The Copenhagen River is being heavily polluted, but because the town relies on the huge multi-billion dollar company, no one is willing to stand against the company and fight the pollution. The one girl that is willing to stand up for what is right,Olivia, happens to be the ex-girlfriend of the owner's son. But, just two months after the owner's death, the son, Hamilton, finds a message from his dad. Was Hamilton's father's death an accident or was it murder? Can Olivia save the town, the river and Hamilton's sanity? This book is a good read and keeps the reader thinking about the mystery!
Something Rotten was a good mystery that had me wishing I could read faster. The plot is interesting and Grantz makes you really feel for the characters. It might be a little controversial since Hamilton takes advantage of his mother's laissez faire attutude and drinks heavily in parts of the book. Generally, though, the book is well thought out and the plot twists are not extremely predictable. I would recommend it for 8-12th grade students.
Gratz is cornering the niche market of novels containing dissimilar topics. Here he combines Hamlet and hardboiled detective pulp. During a vacation from their academy, Horatio Wilkes accompanies his buddy Hamilton Prince to Denmark, Tenn. Just two months after his father passed away under suspicious circumstances, Hamilton’s Uncle Claude has married Hamilton’s mother. Claude now controls the Elsinore Paper Plant, a multibillion dollar company blatantly polluting the Copenhagen River. Horatio, with a knack for investigating, is determined to expose Claude’s corruption while Hamilton, dismayed by what he believes is his mother’s betrayal, drowns himself in alcohol. Ultimately, Horatio relies on environmentalist protester Olivia to reveal secrets about Elsinore. The many parallels to Hamlet are interesting, but Gratz wisely avoids producing a carbon copy of the tragedy. Horatio admirably plays the loyal friend but has a cocky voice that is too self-assured and as a teen rings unauthentic. However, this well-crafted mystery has appeal for readers familiar with both Raymond Chandler’s novels and Shakespeare’s masterpiece. (Fiction. YA)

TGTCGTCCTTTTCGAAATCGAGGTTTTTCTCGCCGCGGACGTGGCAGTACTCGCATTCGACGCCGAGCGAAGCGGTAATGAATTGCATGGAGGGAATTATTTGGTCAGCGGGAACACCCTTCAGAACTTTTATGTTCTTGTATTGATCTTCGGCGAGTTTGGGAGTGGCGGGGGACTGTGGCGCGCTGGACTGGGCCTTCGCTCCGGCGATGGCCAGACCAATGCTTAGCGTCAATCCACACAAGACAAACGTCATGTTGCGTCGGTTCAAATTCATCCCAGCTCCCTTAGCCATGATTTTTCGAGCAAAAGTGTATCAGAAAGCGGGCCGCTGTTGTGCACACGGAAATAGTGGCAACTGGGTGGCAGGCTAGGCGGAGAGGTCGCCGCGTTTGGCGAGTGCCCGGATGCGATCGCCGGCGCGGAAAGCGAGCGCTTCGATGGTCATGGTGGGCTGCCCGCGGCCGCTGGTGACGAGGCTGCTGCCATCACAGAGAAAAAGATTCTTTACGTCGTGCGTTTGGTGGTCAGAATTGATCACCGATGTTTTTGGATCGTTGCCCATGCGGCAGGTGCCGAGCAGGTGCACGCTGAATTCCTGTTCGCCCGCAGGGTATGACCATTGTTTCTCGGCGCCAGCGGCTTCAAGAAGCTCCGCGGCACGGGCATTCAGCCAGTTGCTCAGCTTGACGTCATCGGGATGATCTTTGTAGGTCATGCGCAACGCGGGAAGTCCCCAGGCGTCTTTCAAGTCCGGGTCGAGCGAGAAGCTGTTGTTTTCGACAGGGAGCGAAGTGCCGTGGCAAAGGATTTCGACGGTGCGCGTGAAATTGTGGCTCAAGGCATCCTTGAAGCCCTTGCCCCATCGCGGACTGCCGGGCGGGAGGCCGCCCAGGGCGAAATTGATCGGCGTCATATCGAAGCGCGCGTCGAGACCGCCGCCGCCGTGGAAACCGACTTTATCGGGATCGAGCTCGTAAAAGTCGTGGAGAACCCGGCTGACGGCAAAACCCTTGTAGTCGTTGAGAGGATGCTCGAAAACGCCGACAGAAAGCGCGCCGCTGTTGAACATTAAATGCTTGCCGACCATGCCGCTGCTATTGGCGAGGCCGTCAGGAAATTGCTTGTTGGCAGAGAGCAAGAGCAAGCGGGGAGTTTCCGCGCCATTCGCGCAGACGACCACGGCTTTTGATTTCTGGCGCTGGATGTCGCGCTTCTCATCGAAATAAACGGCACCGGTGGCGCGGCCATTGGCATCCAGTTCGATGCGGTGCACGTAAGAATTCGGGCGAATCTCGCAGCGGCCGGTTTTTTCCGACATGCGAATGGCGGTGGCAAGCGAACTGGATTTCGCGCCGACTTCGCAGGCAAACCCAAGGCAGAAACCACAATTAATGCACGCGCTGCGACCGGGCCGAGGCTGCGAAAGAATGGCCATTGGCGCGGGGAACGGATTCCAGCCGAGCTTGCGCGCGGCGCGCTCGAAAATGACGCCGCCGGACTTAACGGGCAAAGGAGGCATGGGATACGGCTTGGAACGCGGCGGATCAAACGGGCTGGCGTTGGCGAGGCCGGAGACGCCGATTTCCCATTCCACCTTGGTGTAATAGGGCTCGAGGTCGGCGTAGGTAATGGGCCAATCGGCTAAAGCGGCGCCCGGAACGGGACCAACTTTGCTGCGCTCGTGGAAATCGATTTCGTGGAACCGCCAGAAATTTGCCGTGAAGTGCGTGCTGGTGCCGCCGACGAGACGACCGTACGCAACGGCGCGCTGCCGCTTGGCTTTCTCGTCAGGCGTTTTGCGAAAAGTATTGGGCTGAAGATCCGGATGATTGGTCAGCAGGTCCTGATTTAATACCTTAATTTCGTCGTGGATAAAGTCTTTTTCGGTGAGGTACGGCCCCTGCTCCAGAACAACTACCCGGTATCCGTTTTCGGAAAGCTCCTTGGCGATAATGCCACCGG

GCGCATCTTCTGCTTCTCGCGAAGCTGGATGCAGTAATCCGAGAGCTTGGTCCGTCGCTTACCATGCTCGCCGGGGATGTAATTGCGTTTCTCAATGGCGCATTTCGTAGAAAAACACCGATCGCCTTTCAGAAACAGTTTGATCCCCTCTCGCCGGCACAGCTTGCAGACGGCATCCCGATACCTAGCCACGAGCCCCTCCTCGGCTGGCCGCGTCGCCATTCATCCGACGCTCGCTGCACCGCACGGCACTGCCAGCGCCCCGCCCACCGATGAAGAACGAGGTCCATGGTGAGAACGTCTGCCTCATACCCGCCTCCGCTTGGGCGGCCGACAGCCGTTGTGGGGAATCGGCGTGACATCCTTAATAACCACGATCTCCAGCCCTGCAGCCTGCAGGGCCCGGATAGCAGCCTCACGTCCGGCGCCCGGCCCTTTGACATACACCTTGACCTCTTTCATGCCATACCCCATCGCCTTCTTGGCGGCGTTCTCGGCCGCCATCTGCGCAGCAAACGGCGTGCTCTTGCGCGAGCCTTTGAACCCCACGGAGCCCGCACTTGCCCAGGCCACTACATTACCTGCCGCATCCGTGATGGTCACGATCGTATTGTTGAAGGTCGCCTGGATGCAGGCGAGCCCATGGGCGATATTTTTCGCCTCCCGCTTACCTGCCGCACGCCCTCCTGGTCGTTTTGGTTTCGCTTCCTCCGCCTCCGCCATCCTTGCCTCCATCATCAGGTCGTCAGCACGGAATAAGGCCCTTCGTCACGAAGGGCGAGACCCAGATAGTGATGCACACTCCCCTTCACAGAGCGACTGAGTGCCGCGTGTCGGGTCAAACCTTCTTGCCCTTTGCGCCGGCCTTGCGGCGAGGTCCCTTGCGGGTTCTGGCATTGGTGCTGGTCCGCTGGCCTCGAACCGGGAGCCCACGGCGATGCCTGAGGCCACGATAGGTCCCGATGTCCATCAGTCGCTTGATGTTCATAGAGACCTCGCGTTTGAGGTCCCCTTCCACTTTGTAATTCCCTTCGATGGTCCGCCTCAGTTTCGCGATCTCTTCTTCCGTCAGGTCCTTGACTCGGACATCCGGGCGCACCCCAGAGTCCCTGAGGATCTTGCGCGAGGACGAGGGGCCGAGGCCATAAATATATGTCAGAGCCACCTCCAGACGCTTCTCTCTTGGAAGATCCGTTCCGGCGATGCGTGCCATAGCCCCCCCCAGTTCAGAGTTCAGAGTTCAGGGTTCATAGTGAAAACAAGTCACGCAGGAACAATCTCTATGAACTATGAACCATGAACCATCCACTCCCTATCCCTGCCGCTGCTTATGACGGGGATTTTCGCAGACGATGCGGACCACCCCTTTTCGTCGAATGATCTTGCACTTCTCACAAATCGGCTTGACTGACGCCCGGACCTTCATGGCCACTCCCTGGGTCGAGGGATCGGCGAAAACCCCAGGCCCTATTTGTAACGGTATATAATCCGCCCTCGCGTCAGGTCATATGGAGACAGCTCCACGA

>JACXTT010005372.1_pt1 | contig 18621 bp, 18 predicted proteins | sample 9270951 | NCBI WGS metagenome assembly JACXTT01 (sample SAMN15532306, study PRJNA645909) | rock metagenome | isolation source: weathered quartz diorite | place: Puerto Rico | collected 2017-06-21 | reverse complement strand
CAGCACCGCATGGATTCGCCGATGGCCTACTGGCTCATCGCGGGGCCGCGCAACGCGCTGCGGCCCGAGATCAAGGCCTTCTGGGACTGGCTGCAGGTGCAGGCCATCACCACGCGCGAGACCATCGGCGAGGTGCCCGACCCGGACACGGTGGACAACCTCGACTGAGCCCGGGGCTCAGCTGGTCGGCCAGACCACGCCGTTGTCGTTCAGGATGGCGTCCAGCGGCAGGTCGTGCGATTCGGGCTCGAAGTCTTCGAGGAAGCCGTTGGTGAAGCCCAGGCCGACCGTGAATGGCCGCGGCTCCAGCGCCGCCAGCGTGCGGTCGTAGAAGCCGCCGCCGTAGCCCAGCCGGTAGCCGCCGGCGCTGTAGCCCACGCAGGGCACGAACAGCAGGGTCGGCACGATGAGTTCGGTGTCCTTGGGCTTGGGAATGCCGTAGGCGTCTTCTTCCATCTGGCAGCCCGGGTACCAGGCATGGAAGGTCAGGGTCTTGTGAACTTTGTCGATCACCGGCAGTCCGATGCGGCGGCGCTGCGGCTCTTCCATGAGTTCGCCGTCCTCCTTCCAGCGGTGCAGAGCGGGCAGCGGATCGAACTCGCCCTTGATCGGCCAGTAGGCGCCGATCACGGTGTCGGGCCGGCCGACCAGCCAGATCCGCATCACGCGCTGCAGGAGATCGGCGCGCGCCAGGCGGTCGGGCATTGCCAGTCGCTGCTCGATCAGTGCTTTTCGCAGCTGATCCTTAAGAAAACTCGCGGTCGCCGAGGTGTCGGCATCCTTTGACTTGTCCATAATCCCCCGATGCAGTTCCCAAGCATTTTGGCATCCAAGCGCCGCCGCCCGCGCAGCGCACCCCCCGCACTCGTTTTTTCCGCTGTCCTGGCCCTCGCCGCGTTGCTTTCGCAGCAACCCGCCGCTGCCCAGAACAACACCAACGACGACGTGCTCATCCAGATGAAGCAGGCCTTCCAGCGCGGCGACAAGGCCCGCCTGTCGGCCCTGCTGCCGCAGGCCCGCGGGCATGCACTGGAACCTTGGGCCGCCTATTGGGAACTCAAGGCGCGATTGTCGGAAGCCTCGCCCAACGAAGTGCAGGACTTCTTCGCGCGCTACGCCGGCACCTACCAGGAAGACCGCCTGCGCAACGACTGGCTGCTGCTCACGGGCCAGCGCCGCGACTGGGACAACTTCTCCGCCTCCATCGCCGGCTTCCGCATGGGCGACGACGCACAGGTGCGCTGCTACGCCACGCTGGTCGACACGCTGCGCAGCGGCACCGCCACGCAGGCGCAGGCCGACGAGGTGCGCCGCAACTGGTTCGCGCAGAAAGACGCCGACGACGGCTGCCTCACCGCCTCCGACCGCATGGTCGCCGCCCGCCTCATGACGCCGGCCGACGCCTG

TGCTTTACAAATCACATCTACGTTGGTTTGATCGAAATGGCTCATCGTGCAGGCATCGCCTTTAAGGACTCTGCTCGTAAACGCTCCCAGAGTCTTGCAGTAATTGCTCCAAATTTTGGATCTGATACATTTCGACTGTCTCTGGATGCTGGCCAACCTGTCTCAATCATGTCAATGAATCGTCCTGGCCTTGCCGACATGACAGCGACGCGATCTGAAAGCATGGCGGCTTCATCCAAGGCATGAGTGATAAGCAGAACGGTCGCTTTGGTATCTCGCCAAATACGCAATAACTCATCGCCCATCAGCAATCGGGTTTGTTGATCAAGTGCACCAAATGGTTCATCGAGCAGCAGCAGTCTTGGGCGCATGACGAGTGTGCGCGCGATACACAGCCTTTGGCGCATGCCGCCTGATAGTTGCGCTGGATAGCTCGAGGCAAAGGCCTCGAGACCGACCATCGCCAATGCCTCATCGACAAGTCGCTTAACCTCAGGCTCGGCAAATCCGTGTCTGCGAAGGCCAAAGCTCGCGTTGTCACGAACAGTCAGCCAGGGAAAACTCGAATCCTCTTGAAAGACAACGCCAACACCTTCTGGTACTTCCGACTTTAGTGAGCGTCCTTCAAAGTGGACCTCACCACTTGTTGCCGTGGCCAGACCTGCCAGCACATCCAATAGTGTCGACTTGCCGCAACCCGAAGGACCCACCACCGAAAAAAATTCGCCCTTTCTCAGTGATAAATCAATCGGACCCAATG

This would be a great book to use in a science class with a unit on forensics or on pollution. It would be really fun to have the students come up with various scenarios, using clues from the book and teacher, to find out who killed Hamilton's father. For use with a pollution unit, the students could test waters and compare the toxic chemicals mentioned in the story to the water samples they find.
Gratz, A. (2007). Something Rotten. New York: Dial.
Unknown. (2007, September 1). Something Rotten Review. Retrieved April 24, 2011, from http://www.kirkusreviews.com/book-reviews/childrens-books/alan-gratz/something-rotten/?spdy=2007